Tuesday, July 28, 2009

Recipe: Marble Butter Cake

This is one of the first recipes I learnt, when I was just 6. I have fond memories of a family friend making it in Cameron Highlands (we were on holiday but she decided it wasn't a holiday without a freshly-baked cake straight hot out of the oven, pretty insightful for a girl of just 14).

She'd shopped the area's meagre shops for ingredients and wheedled some equipment from the kitchen. I was the little kid, so when it came to filling the cake tin, she let me drop alternating spoonfuls of the plain and chocolate batter into the pan. That and the versatility of this recipe- it can be made plain or flavoured with coffee or orange rind, are what I've always liked about this recipe.

250g butter unsalted
225g sugar
4 eggs
1 tsp vanilla essence or seeds from a vanilla pod
225g + 2 Tbsp self-raising flour
3 Tbsp dark cocoa (prefably dutch processed Valronha 72%)
1 Tbsp brandy

1. Preheat your oven to 170C degrees and line a round cake pan (I like the easy slicing of a loaf tin, so that's what I use).
2. This is a classic creaming recipe, meaning that you cream butter and sugar together in an egg beater, until it is light, pale and fluffy. For this recipe, you would want to use a good quality butter as it is a main ingredient.
3. Add the eggs one at a time. Add the seeds from one vanilla pod or a tsp of vanilla essence.
4. Sift the flour, salt and baking soda into the mixture.
5. Pour in the brandy and mix quickly. You may be tempted to skip the brandy, especially if there are children eating the cake but don't! The alcohol burns off, leaving a beautiful nutty, savory-moist crumbly texture to your cake.
6. If you are making a plain cake, you can bake it as is. If not, then add the flavouring, like 3 heaped Tbsp of grated orange rind. For marble cake, seperate a third of the batter and mix it through with dark cocoa powder. Then, drop spoonfuls of the cocoa and plain batter alternately in the cake pan. If you are a purist, run a chopstick through the length of the pan to "marble" the colours, or if you like a cow-coloured marble cake like mine, then don't!
7. Bake at 170 degrees for 45 min. If the top of your cake is cooked, cover it with some alumninium foil (so that it stays tender, rather than burnt) and continue with the rest of the cooking time. Turn the cake out after cooling and serve warm for tea with milk or coffee!

Saturday, July 25, 2009

Review: Soprano

It is sometimes a great pity that restaurants that garnered good reviews, like the Cicada, close down before I ever get round to trying them.

It is an even greater pity when the restaurants that replace them are probably not as good, as I discovered when dining at Soprano, an Italian restaurant run by the same owners of Donna Carmela at Greenwood Avenue, and which has taken over the premises of The Cicada at Portsdown Road.

Soprano actually has a lot going for it: it looks beautiful at night amidst the dense darkness of Portsdown, and the owners keep the business all in the family, so they're affable and will make you feel right at home.

That explains why the place was pretty packed on a Sunday evening, which contributed to the somewhat pervasive warmth within the restaurant. I suspect that none of the numerous air-conditioning units was actually switched on, resulting in some very still air.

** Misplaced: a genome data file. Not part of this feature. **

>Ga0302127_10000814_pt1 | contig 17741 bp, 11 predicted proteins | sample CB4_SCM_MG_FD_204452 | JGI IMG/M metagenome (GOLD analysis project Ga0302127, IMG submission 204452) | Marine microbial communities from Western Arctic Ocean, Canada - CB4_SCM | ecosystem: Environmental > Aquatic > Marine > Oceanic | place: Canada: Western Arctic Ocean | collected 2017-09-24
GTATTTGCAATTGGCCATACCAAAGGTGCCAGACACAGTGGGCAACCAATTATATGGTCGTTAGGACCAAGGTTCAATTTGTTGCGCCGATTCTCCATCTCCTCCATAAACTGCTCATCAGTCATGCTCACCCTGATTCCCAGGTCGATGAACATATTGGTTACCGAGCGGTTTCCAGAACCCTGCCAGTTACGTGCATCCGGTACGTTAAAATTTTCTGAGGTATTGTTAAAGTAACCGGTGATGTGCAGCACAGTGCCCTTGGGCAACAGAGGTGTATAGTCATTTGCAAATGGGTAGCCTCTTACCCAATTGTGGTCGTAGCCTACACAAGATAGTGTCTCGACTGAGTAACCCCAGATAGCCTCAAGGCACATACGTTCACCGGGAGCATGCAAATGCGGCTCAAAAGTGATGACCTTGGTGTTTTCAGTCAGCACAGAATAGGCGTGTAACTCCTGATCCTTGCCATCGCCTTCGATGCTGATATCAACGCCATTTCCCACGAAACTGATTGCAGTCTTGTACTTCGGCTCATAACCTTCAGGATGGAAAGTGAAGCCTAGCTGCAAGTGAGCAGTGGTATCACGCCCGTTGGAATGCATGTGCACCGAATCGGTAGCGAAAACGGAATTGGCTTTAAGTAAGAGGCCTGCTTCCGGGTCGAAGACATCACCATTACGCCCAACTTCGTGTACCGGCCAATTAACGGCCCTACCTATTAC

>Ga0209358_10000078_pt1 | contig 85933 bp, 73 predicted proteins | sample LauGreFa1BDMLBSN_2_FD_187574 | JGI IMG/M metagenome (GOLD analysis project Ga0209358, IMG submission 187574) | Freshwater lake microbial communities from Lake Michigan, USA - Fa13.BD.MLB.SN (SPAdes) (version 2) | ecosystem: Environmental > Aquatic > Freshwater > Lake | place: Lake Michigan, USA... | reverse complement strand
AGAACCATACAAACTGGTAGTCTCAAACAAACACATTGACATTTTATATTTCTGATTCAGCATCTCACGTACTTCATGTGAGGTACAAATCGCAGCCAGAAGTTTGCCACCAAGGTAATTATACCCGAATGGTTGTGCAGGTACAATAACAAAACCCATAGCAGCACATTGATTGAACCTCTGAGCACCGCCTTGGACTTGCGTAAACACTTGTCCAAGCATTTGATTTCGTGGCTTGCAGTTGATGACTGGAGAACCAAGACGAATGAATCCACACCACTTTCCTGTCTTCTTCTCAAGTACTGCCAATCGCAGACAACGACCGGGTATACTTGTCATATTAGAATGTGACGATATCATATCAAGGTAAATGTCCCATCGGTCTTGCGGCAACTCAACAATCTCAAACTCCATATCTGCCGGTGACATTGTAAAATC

Soprano is let down the most by its food, however. It's true that they claim to offer rustic, homely Italian food, but standards are standards.

I was intrigued by the various nibbles brought out together with the bread: pickled pearl and red onions, as well as mushrooms, served as old fashioned amuse-bouches to whet the appetite before dinner.

Dinner, however, was not particularly satisfying. Soprano offers a number of variations on bresaola, and I had the one that came with mushrooms, which turned out to be a pate-like mushroom paste that smothered the raw beef. In terms of presentation, this was not the most attractive of dishes, and in terms of taste, it was not particularly spectacular either.

Soprano has an amazing array of pastas, from the traditional spaghettis to the exotic, ear-shaped orecchiettes. Sauces are not always changed correspondingly, however, though as you'd expect, not all pastas are paired with the same sauces. The crab ravioli comes with a chunky tomato sauce, though a sweeter, cream-based tomato sauce may have been more luscious.

My squid ink linguine vongole was a great disappointment. First, the pasta was not fresh, which is deadly when it comes to squid ink - the noodles simply tasted stringy and bouncy (rather like a bowl of Chinese noodles). Second, I suspect the clams came from a can, or else the restaurant has a very poor supplier: there was almost no meat to be had from any of the shellfish, as the picture very clearly reveals. Sad little flecks of clam-flesh were all that could be teased out of the shells. Finally, when I requested for chilli to be omitted, I was informed that the chillis they used were not spicey, so imagine my chagrin when peeking up at me from under a clam were sliced chilli padis, which most certainly are spicey (50,000 to 100,000 on the Scoville scale).

Soprano is so new that they haven't had time to change Cicada's website, so a Google search for "Cicada Restaurant Singapore" still returns "http://www.thecicada.com.sg". Hopefully by the time they get around to updating the website they'll also have looked into improving the food.

7 Portsdown Road
Tel: 6472 2100
Opening Hours: 12 noon - 2.30pm, 6pm to 10.30pm

Review: Le Figue

Restaurants with French names have a really hard time in Singapore. Ivan has documented how Absinthe's name has been butchered, and I suffered some physical discomfort at hearing someone announce we were going to dine at a new restaurant called Le Feegyoo.